P.D. James R.I.P.

p-d-james

It is with sadness that I hear of the death of the geat British novelist P.D. James at the grand old age of 94. In my review of Serial Detectives earlier this year, I noted that, once I had discovered James’ work, I had devoured them whole.

I regret that in the obituaries today she is invariably called a “mystery” novelist.  While it is true that her earliest works are classic and rather simple Agatha Christie country-house-murder style books, and her primary protagonist is a policeman, that was the least of it.  Like the very best of her kind (Laurence Gough, Michael Dibdin), James grew into her craft and transcended the genre to become simply a great novelist.  “A Taste For Death” (1986) and “Devices and Desires” (1989) were probably the tipping points in that evolution, at least for me.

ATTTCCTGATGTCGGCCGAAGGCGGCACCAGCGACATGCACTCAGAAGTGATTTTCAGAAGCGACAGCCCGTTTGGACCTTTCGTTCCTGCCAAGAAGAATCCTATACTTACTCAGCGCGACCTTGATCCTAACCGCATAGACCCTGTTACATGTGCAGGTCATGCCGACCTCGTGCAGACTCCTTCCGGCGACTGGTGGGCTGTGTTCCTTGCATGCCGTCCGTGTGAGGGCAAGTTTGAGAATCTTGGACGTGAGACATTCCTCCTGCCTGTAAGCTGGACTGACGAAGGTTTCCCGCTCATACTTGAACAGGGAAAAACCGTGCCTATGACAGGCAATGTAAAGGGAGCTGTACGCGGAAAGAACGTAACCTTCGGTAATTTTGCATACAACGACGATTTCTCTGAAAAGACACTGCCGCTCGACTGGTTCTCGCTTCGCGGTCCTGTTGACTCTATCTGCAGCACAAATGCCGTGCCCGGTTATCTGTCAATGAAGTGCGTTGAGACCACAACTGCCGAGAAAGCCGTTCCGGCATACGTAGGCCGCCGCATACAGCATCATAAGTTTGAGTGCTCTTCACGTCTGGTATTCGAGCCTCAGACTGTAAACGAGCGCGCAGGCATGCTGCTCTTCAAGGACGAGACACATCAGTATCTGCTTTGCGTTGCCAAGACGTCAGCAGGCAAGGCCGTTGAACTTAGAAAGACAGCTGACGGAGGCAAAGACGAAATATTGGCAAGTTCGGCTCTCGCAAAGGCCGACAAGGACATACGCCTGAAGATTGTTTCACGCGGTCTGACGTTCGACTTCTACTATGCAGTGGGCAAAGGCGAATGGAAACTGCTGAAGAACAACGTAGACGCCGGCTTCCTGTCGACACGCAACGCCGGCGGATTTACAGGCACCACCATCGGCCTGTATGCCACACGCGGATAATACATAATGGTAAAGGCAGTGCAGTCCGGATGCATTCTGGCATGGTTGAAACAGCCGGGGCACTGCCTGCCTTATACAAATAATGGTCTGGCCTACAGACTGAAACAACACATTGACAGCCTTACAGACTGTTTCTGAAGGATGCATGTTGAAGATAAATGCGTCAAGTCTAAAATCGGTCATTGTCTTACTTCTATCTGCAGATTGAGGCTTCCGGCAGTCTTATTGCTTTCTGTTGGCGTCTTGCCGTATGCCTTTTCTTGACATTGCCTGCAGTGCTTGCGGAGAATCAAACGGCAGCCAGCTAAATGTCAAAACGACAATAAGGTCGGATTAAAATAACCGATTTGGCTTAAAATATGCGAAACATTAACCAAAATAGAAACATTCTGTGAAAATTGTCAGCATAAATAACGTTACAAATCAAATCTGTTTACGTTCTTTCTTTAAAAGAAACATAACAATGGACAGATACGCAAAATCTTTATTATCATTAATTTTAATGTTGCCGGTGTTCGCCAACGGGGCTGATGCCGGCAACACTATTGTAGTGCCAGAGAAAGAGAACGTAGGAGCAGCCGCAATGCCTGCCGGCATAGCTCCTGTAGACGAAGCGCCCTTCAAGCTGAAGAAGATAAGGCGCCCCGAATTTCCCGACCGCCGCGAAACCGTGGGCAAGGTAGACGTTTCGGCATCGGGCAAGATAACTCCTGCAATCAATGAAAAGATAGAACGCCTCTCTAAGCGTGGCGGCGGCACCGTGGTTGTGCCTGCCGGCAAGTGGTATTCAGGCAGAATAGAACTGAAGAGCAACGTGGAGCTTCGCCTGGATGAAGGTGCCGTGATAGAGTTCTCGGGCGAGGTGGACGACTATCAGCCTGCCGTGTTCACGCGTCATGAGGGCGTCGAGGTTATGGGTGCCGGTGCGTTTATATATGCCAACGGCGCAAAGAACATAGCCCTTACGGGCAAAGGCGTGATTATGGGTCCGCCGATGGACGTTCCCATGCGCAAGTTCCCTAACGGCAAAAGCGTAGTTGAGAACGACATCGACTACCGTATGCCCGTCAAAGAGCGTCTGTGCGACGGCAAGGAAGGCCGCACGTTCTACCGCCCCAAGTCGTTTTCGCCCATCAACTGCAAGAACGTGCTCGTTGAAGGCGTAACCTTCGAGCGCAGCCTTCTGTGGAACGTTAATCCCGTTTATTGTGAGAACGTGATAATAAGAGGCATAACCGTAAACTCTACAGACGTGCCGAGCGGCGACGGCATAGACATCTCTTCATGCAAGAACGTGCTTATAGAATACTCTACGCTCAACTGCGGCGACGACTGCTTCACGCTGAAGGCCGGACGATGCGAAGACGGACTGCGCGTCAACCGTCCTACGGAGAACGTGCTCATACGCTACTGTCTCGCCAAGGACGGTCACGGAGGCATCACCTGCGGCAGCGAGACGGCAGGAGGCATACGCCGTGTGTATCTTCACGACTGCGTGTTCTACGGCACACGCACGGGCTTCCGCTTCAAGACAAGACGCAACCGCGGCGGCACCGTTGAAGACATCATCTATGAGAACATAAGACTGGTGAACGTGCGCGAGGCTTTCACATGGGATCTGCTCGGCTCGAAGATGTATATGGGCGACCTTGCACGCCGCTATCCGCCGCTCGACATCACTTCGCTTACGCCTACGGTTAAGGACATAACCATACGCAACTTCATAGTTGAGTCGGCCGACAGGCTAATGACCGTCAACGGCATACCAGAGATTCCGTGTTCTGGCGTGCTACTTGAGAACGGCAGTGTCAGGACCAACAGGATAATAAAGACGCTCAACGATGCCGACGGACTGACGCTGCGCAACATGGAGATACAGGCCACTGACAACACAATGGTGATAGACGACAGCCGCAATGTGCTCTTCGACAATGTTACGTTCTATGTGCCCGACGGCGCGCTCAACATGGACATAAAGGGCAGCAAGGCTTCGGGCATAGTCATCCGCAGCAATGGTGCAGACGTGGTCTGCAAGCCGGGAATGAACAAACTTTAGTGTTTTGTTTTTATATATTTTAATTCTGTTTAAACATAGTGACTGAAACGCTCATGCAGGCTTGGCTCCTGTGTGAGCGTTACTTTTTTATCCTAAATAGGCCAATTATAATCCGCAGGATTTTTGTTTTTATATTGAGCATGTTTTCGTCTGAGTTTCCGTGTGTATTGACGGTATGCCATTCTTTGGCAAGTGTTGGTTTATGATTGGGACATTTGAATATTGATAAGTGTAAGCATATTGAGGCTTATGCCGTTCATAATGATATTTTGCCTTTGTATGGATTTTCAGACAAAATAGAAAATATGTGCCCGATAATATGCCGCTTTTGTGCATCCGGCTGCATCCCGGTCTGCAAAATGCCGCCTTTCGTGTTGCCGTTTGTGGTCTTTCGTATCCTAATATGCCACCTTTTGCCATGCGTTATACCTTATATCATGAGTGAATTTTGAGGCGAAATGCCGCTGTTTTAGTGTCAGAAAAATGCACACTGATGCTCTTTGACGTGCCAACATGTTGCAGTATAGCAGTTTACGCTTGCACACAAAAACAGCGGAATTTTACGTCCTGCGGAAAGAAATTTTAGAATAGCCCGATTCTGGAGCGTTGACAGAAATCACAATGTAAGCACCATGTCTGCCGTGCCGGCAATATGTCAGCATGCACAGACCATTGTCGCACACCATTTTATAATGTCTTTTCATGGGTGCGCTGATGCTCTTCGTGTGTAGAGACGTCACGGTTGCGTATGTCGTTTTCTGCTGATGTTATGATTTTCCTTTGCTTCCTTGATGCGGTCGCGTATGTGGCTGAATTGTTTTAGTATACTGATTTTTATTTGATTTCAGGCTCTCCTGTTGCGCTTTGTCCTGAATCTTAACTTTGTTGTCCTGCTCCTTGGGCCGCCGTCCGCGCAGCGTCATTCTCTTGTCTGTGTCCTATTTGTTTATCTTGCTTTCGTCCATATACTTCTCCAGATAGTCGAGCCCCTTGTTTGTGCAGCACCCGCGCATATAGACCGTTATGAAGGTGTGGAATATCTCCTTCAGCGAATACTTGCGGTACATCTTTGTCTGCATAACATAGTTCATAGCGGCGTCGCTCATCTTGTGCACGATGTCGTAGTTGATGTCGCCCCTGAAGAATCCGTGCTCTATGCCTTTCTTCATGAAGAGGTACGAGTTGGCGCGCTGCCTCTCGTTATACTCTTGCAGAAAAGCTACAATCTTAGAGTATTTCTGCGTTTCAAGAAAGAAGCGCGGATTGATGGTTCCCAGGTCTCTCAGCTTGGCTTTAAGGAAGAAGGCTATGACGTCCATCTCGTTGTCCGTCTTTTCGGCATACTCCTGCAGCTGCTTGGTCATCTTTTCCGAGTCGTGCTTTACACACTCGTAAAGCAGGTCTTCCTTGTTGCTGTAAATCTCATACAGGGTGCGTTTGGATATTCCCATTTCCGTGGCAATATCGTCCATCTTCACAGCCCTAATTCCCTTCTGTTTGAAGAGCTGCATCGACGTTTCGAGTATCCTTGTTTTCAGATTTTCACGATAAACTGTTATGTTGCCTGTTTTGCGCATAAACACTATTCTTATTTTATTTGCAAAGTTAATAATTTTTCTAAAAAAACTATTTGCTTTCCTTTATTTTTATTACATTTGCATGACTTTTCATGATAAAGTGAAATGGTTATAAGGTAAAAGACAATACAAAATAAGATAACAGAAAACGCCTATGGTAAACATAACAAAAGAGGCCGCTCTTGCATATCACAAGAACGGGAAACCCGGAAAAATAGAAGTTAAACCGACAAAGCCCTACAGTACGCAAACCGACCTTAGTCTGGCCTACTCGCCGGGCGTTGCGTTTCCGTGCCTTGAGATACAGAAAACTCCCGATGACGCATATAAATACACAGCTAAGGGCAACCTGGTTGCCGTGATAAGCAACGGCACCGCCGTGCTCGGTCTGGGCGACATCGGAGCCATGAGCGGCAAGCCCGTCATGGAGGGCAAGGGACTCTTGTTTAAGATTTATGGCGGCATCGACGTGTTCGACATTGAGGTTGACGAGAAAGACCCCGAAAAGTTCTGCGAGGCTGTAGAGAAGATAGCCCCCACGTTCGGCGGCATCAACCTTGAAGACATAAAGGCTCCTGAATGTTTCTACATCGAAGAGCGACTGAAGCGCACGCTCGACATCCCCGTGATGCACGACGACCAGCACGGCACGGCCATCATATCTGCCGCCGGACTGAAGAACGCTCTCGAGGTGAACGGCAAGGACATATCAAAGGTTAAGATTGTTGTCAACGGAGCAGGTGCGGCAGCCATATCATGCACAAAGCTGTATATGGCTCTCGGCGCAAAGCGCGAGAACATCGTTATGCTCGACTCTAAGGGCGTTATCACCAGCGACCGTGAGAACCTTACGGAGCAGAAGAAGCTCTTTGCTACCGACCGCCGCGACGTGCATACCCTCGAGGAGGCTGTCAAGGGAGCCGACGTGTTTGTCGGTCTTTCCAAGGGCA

P.D. James overcame very difficult personal and family crises in her early life to become the Baroness James of Holland Park and a formidable literary power.  A fine life.

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